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National Taxpayer Advocate Delivers Annual Report to Congress that Criticizes Offshore Voluntary Disclosure Programs

National Taxpayer Advocate Nina E. Olson today released her 2014 annual report to Congress, which expresses concern that taxpayers this year are likely to receive the worst levels of taxpayer service since at least 2001 when the IRS implemented its current performance measures.

Federal law requires the Annual Report to Congress to identify at least 20 of the “most serious problems” encountered by taxpayers and to make administrative and legislative recommendations to mitigate those problems.  Overall, this year’s report identifies 23 problems, makes dozens of recommendations for administrative change, makes 19 recommendations for legislative change, and analyzes the 10 tax issues most frequently litigated in the federal courts.

Among the “most serious problems” addressed is the Offshore Voluntary Disclosure (OVD) Program Inequities.  The report describes the evolution of the OVD program and the disproportionate penalties it says were often imposed, particularly with respect to unrepresented taxpayers.  The IRS changed the streamlined program in 2014 in ways that allow many taxpayers to pay lower penalties.  However, the new rules do not allow taxpayers who already had entered into closing agreements with the IRS at higher penalty rates to amend those agreements.  Therefore, taxpayers who are the most deserving of leniency because they were the first to acknowledge they had failed to comply with foreign account reporting requirements ultimately are paying substantially greater penalties than taxpayers who waited until later to acknowledge their noncompliance.  Among other things, the report recommends that the IRS revisit this decision.

The summary of the report is below:

OFFSHORE VOLUNTARY DISCLOSURE (OVD): The OVD Programs Initially Undermined the Law and Still Violate Taxpayer Rights

Problem

Before it updated the “streamlined” program in 2014, the IRS generally required those who failed to report offshore income and file a related information return (e.g., a Report of Foreign Bank and Financial Accounts (FBAR)) to enter into an offshore voluntary disclosure (OVD) settlement program and pay an

“offshore penalty” designed for bad actors. “Benign actors” with inadvertent violations generally had to “opt out” and be audited to obtain a lesser penalty.  Uncertainty about what penalty might apply in the audit, the IRS’s one-sided interpretation of the program terms, processing delays, and the cost of representation in an audit prompted some to pay a disproportionate offshore penalty. Inside the 2011 OVD programs, taxpayers with small accounts paid over eight times the unreported tax—over ten times the 75 percent penalty for civil tax fraud—and those who were unrepresented generally paid even more.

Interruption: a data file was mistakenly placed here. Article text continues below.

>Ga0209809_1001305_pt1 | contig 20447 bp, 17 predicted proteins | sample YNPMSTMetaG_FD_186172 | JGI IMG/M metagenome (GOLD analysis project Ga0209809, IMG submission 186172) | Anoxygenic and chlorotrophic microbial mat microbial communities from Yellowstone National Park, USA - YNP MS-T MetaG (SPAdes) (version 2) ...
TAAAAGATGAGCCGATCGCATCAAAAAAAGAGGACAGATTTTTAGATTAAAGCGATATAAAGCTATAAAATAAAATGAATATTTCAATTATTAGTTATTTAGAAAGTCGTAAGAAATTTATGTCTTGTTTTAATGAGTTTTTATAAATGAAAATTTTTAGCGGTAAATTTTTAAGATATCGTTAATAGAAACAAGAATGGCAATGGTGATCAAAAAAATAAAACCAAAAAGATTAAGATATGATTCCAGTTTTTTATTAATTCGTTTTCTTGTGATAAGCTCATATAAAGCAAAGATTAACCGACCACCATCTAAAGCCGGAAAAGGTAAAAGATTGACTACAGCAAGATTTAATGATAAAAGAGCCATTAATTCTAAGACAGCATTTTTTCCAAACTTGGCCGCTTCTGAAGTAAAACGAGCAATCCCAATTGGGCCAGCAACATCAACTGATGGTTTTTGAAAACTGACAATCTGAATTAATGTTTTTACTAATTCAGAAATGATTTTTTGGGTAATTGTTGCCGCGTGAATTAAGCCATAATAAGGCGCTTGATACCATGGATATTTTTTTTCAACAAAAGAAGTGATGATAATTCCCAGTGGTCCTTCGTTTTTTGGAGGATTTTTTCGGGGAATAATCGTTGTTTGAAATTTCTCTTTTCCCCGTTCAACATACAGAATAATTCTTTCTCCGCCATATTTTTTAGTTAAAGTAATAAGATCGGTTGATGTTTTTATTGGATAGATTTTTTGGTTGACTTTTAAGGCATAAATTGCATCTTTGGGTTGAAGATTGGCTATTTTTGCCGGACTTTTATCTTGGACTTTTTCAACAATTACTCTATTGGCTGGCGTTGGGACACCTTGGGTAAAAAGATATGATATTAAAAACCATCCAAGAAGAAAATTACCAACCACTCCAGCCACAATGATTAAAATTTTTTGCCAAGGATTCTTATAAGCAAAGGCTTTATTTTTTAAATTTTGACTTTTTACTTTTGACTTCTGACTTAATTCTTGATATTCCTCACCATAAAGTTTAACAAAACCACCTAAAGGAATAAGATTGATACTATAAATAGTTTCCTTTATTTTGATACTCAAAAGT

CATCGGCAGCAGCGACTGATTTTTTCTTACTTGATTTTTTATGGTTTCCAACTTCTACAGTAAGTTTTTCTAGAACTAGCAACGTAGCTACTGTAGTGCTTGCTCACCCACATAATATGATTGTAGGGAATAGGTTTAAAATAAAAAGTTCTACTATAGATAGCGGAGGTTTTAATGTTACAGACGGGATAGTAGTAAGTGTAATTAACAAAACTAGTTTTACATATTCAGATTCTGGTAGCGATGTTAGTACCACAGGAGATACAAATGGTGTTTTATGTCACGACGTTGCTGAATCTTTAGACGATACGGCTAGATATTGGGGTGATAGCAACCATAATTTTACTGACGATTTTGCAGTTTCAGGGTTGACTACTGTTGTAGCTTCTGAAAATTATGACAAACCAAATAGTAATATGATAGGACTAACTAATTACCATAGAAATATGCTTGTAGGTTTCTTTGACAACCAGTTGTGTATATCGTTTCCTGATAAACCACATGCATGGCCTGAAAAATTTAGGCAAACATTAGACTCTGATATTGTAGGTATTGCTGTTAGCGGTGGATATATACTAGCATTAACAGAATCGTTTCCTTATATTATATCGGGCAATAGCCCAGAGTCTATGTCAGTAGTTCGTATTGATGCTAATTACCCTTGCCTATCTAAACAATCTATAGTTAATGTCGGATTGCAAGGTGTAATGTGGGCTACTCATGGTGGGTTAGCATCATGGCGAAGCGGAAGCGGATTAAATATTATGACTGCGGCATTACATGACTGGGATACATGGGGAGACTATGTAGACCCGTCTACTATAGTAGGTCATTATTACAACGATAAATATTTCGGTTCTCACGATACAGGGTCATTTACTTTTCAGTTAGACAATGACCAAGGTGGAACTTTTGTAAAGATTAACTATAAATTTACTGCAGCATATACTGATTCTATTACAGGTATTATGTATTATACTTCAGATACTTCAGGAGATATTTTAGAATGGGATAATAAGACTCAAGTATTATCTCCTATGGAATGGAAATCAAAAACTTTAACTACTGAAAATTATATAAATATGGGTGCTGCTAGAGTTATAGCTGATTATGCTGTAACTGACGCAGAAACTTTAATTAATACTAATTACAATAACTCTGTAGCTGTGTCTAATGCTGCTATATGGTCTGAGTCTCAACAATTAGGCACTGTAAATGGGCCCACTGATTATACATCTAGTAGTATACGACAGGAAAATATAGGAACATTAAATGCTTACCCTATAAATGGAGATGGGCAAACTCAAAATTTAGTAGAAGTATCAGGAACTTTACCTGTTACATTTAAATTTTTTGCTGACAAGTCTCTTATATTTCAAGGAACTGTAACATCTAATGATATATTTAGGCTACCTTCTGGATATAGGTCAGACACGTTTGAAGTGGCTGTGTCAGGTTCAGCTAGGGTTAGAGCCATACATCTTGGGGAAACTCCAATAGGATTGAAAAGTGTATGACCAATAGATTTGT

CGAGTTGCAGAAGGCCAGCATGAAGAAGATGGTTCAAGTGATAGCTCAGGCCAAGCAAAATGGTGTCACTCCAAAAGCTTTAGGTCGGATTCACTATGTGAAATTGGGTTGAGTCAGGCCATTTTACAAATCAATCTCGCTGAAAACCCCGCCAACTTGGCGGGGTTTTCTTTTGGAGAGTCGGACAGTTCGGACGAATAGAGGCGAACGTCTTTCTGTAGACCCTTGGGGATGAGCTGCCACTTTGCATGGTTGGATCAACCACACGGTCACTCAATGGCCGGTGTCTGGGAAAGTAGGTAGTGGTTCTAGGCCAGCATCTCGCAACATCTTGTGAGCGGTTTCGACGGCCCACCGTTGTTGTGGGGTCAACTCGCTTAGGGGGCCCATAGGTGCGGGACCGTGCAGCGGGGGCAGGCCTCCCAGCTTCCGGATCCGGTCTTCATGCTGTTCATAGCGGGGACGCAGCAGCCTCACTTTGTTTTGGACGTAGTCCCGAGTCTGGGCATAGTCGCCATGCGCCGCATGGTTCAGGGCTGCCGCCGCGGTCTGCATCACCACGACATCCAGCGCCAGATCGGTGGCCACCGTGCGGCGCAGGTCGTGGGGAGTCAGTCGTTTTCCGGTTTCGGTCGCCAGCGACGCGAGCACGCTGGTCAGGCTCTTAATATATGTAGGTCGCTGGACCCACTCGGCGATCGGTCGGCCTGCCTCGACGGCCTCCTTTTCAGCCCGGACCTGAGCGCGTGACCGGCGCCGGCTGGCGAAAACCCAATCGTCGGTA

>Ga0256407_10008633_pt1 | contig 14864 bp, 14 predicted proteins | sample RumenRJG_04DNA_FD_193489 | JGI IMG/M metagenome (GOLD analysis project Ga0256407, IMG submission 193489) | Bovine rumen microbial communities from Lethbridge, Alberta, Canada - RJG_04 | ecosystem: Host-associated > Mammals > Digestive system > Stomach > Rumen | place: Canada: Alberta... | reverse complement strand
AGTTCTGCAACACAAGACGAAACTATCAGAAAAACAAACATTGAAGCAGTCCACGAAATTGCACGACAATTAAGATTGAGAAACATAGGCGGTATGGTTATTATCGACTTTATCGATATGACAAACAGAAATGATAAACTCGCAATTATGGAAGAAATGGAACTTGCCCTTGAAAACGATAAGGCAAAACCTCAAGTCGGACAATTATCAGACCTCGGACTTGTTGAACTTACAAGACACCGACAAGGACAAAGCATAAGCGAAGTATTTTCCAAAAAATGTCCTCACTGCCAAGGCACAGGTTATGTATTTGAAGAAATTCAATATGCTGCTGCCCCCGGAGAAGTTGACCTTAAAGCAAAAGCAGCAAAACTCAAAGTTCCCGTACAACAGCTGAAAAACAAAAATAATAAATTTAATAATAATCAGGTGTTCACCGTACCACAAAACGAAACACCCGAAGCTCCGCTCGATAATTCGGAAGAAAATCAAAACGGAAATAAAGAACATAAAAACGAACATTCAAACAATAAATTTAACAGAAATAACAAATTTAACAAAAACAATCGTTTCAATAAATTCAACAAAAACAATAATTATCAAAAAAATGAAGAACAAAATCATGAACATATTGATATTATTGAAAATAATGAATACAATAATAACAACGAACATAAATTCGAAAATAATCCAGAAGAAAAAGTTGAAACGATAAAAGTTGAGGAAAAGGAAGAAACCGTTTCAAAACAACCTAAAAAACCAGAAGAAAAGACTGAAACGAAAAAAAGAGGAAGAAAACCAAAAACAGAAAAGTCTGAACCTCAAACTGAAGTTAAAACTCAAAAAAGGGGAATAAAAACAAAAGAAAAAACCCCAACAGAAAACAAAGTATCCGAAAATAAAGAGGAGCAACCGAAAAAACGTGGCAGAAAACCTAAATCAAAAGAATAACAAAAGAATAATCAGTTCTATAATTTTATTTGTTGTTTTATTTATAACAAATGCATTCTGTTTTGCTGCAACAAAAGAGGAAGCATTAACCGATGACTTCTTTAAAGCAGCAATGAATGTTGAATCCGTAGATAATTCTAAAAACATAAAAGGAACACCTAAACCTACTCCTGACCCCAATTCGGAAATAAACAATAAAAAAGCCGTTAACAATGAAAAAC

Analysis

Because violations by taxpayers who have small accounts or are unrepresented are more likely to have been inadvertent, the OVD programs undermined the statutory scheme, which applies a higher penalty to “willful” than non-willful violations or those due to “reasonable cause.” The IRS’s one-sided interpretations of its OVD FAQs, which were not explained, appealable, or published, eroded confidence that the IRS would be reasonable in a post-opt-out examination. The IRS now allows benign actors to pay a smaller penalty under the 2014 streamlined program. However, unlike the last time it made taxpayer favorable changes to an OVD program, the IRS will not allow those with signed closing agreements to benefit from the most recent changes, thereby punishing taxpayers who came in early. Thus, the IRS’ OVD programs eroded taxpayer rights, such as the rights to pay no more than the correct amount of tax, challenge the IRS’s position and be heard, appeal an IRS decision in an independent forum, to be informed, and to a fair and just tax system.

Recommendations

The IRS should improve the transparency of OVD program guidance (e.g., FAQ interpretations); allow taxpayers to discuss OVD and streamlined program guidance interpretations with the IRS employee interpreting the guidance and to appeal the interpretations; and allow taxpayers to amend closing agreements to benefit from recent program changes.

The full report of this problem is quite negative.

Unfortunately the IRS is not mandated to accept the above recommendations. However, in the past, such recommendations were taken “into consideration” for future changes.  So stay tuned.